A lot of parts’ success depends on what material is used for the part. Making a car engine out of plastic? Not the best idea. Even within the world of metals, there are so many options to pick between. In this quick guide, we’ll discuss two steels that are commonly confused: galvanneal and galvanized steel.
We’ll discuss what they are, how they work, and the major differences between the two. More importantly, we’ll figure out which option is right for your next project.
What Is Galvanized Steel?
To understand both of these materials, we should start with galvanized steel. If you didn’t know, this material is regular steel that goes through a galvanization process. What does the galvanization process look like? It’s a multi-step process that includes cleaning, pickling, fluxing, galvanization, and post-processing before you have the final material.
This process creates a strong coating that goes around the piece of steel. Due to this, it’s usually better to do a galvanization process after the steel part is fully machined, welded, drilled, and fabricated.
Benefits of Galvanized Steel
There are a lot of reasons why you might use galvanized steel in your next project:
- It makes your part stronger. The main purpose of galvanization is to make your parts stronger. This coating will make your parts more resilient, stronger, and more resistant to corrosion.
- Add longevity to each piece. Thanks to better mechanical properties and weather resilience, each part made with galvanized steel will last longer than its carbon steel counterpart.
- Lower long-term operating costs. With galvanized steel, you’ll have fewer failures over time, resulting in less downtime and less money spent replacing parts.
When Galvanized Steel Is Typically Used
The most common places you’ll find galvanized steel is on a construction site or in a bag of bolts. Galvanized bolts are incredibly common, and they’re much stronger than zinc-plated or carbon steel bolts.
On a construction site, galvanized nails can be used to add more durability and strength to connection points.
Within cars and bikes, you might find galvanized steel framework. This treatment will make the frame look nicer, resist more corrosion, and help boost the lifespan of each assembly.
What Is Galvanneal?
The galvannealing process is a combination of galvanizing and annealing, hence the name. After doing the full galvanization process, the part will then get annealed in an oven set to around 1050°F. This temperature changes the steel on a molecular level, creating an even stronger part.
More specifically, the temperature melts the included iron while the steel is still mostly-solid. The molten iron will move to the outside of the part and create a coating. This creates a rougher finish, but you can ask for cold rolling to smooth out the face.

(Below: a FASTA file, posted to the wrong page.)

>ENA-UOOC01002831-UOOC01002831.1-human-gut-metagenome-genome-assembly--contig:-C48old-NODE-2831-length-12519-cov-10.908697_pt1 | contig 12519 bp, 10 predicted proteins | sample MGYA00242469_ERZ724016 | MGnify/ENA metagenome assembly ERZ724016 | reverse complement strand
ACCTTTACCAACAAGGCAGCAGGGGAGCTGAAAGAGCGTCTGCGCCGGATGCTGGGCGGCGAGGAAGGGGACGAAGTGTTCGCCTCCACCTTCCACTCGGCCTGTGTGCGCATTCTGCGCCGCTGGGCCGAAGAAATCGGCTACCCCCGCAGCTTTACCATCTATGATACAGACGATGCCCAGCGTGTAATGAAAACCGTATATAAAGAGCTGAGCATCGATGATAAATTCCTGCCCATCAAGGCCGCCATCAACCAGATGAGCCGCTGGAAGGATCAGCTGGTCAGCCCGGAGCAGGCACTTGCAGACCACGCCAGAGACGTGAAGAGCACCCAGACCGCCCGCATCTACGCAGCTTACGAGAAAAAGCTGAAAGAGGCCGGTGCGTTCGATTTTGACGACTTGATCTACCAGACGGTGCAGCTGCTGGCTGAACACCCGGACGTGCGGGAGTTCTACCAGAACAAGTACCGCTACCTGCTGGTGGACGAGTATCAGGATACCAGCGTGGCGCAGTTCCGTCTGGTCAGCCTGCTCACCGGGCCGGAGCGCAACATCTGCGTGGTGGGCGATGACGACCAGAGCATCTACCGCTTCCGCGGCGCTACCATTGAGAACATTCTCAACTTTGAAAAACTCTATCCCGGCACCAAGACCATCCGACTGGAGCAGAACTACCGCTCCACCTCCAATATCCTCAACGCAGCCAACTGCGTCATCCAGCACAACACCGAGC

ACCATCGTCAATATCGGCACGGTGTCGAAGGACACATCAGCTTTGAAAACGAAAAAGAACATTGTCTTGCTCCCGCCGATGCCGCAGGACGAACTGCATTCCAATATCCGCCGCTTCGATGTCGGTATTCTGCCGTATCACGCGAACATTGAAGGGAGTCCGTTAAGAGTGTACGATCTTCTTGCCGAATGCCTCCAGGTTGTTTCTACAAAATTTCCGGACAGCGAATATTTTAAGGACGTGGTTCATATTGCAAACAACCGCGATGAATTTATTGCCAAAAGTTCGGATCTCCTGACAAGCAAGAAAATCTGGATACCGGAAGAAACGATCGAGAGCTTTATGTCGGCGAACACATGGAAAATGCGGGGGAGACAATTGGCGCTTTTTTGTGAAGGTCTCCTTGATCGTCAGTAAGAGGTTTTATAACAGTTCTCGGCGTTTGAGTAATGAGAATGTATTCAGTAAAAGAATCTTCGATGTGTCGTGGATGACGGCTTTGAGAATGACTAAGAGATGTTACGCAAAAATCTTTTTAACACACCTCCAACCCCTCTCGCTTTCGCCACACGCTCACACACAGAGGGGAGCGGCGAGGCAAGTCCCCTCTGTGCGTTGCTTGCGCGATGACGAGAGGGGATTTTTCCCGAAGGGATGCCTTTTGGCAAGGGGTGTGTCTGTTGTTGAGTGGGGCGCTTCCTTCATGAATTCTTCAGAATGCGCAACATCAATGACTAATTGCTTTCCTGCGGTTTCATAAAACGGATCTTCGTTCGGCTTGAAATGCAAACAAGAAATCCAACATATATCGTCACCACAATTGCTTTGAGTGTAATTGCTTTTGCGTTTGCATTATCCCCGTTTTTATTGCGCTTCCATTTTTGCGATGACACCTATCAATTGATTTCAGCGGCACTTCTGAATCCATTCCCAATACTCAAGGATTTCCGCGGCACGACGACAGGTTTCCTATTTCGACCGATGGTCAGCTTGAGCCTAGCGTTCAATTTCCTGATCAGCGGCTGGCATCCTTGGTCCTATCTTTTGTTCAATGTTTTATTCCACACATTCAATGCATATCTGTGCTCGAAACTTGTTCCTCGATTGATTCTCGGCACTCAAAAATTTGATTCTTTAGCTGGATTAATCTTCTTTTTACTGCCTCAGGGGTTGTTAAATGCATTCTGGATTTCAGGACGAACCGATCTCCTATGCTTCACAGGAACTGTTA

Benefits of Galvanneal
Galvanneal boasts all of the same benefits of galvanized steel, but it offers even more. For instance, it has even more strength, corrosion resistance, and durability than galvanized steel.
When Galvanneal Is Typically Used
Galvanneal can be used as either a sheet metal or stock plate. You’ll see it used very commonly in automotive framework, since Honda, Ford, and Toyota all use galvanneal frames.
Differences Between Galvanneal and Galvanized Steel
Even though these materials start off as identical carbon steel and undergo similar processes, there are quite a few differences between galvanneal and galvanized steel. Here are a few of the major ones:
When you work with galvanized steel and galvanneal long enough, you’ll be able to tell them apart just from their appearance. Galvanized steel looks like a shiny piece of metal, and galvanneal looks more matte, dulled, and gray. Of course, the difference has to do with the extra iron on the surface of galvanneal.
Ability for Post-Processing
In general, galvanized steel is a lot easier to paint and sand since the material is more porous to begin with. If you want to have a clean paint job on your project in the end, it might be better to stick with galvanized steel.
Another difference between these materials is that galvanneal is easier to weld since it has more iron present on the surface. Galvanized steel can still be welded, but it takes more effort and has more room for error.
Due to the extra annealing process, galvanneal steel is much stronger than galvanized steel. Both are significantly stronger than the carbon steel that they start out as.
Since galvanneal has an extra manufacturing step, it shouldn’t be a surprise to learn that it’s the more expensive material. There’s also more demand for galvanneal steel, adding yet another increase to the price.
Still, it’s worth paying extra for the higher strength, durability, weldability, and lifespan that come with galvanneal.
Even though their names are so similar, galvanized steel and galvanneal have a big difference between them: whether or not they received an annealing step. You just learned how critical this annealing step is, and some of the differences that come as a result of it.
Whether you want to use galvanized or galvanneal for your next project, let our machining experts help you. At Rapid Axis, we offer full-service machining and post-processing steps. We’ll build the perfect part for you, every time. Get a free quote today to get started.